We need to stop it. Just STOP IT. We need to stop seeding ideas of feminine worthlessness in our daughters AND in our sons. We need to show our little girls that what they value matters and we need to teach our sons that what little girls value matters.
Yes it sucks that beauty and body image matters in our society – let’s CHANGE that. Let’s WORK HARD ON IT. But meanwhile, while we work on that, let’s also support our daughters and not make jokes at their expense.
And if what I say – ever – doesn’t sit right with you, or adds a subtle damage to the world we’re working so hard to improve, put down the nachos and GODDAMMIT, SPEAK UP.
Because if you won’t speak up – then who will?
Gratitude for those who spoke up
After posting this on Facebook, the vast majority of the people who commented and shared it were just as riled up as I was and happy to see it addressed. A few dissenters kind of missed the point, but that’s what happens when you put something out into the world – whatever. The important part is that they spoke up when they felt strongly about this topic – whether with or against me, and making this visible and opening a dialogue is the only way we can move forward.
Some felt I was attacking the people who shared it. I get that knee-jerk reaction, and I can understand how it feels like an attack. I don’t mean it as an attack. I wish I could be more eloquent in stating how this insidious practice has soaked into our public consciousness, how it’s become so normal, and so invisible that it seeps into the very idea of what we find humorous or OK to laugh about. The people who share this, who laugh at this kind of thing – I am not trying to shame them.
I got all itchy and needed to speak up so we can stop mindlessly clicking and making jokes and LOOK at what we are doing. We need to pause before we click ‘share’ and think – Is this actually funny? Why? Who does this benefit, and who might this harm?
Wouldn’t it have been just as funny if it had been about ALL kids – both boys and girls? Why did this have to be specifically about our daughters?
Either way – thank you for speaking up. Because it’s good to know that I’m not alone. It’s good to hear commentary that will cause me to self-reflect and second-guess something that might harm someone else.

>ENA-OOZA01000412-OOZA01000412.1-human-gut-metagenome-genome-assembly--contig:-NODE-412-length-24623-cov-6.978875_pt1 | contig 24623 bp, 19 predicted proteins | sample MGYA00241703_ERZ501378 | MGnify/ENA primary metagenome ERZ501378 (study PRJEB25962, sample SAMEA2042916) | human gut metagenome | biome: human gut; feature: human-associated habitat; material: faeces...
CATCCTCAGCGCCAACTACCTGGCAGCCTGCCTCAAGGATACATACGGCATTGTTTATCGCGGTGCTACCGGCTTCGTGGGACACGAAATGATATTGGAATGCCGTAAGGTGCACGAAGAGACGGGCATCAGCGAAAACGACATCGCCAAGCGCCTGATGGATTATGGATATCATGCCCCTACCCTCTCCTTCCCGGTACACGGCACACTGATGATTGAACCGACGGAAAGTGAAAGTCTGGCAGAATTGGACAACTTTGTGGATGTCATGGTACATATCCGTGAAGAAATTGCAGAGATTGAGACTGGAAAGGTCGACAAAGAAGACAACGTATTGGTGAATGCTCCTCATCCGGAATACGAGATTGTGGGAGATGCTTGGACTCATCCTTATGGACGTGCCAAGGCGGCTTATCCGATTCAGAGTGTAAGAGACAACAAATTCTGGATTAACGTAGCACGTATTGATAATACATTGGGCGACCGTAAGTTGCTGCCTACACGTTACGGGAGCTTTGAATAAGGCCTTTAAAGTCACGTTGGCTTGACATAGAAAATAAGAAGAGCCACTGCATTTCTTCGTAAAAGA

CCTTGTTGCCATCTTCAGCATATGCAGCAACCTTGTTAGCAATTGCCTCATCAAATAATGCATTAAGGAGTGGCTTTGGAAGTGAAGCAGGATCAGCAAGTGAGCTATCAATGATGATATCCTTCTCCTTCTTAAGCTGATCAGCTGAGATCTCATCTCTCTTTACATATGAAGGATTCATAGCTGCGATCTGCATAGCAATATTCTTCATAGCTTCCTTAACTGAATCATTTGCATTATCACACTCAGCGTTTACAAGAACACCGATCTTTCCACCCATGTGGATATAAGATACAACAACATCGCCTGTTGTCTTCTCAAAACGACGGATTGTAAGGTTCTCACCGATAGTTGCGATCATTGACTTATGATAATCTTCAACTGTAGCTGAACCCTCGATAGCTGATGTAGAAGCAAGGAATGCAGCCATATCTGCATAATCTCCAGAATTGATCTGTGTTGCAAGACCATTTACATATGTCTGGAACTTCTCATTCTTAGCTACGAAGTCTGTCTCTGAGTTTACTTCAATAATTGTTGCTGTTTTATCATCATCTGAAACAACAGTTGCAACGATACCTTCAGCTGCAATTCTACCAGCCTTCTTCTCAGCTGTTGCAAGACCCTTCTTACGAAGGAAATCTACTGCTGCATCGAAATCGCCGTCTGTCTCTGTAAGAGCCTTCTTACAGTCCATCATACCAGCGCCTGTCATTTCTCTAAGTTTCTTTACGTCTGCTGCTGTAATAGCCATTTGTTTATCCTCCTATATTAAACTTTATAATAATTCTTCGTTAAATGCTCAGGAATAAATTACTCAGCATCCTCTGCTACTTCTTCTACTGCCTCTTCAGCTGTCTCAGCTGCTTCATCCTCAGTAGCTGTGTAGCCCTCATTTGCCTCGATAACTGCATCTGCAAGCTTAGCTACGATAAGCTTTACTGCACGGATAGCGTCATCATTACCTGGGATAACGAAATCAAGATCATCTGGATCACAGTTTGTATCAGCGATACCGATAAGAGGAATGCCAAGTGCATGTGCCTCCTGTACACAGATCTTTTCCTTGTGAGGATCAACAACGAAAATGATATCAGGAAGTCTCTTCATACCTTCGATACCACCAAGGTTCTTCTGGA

It’s also good to address how insidious this problem is.
Fussy, over-sensitive, PC, liberal hag
A minority of commenters chimed in with “You’re being too sensitive.”
And of course as a woman, I’ve been raised to stay quiet, to stay small, to not cause a fuss and above all things – not to sound like a complaining nag. So my first thought was ‘Oh dear – someone recognized that I am a fussy cartoon liberal. I just outed myself.’
Well of course I am! I’m a hard-core uber-liberal mixed racial-minority autistic mother with the kind of privileged life and resources to notice this sort of thing and the power to do something about it. What exactly do I have to be ashamed of?
Why do fail to rant while people support an organization that treats autism as a disease and funds anti-vaccination reports? (That’s right, FRAPPE-YOU, Autism Speaks). Why do I hide in shame after my partner’s friend says condescendingly, ‘Yes ma’am’ every single time I fail to bite my tongue?
It’s because we are told not to stay quiet. It’s because we are raised to stay small. It’s because we’ve been raised – every single woman – to know that what we value and what we have to say is frivolous and stupid.
If not us, then who?
It is literally my job to find the thematic stories and snags in our culture, the inequalities and blips that tell us what is coming next. If we don’t stay sensitive to the seeds of bigotry, the subversive ways that we foster stereotyping and bull-shittery then who the strawberry frappe will?
As a parent, as a woman, as a racial and neurological minority, of course I’m sensitive to the daily/hourly injustices. Dude, you don’t have enough ears to hear me get over-sensitive.
Do we have the right to turn down our noses at the parents who raise sons to devalue our daughters if we’re doing the same thing?
“If we want to live in a world where women feel heard, respected and admired, then why shouldn’t it start with us offering that to one another?”
– Ashley L. Founder of Lift
*Here’s your smug brain-explosion of firey injustice – the gif was stolen from a 30’s film of George ‘Spanky’ MacFarland. I’ll let you choose your own surface to face-plant as an animation of a little boy has been cherry picked to joke about girls. Whatever. It doesn’t matter. Imma go bang my head on the wall over there. Later.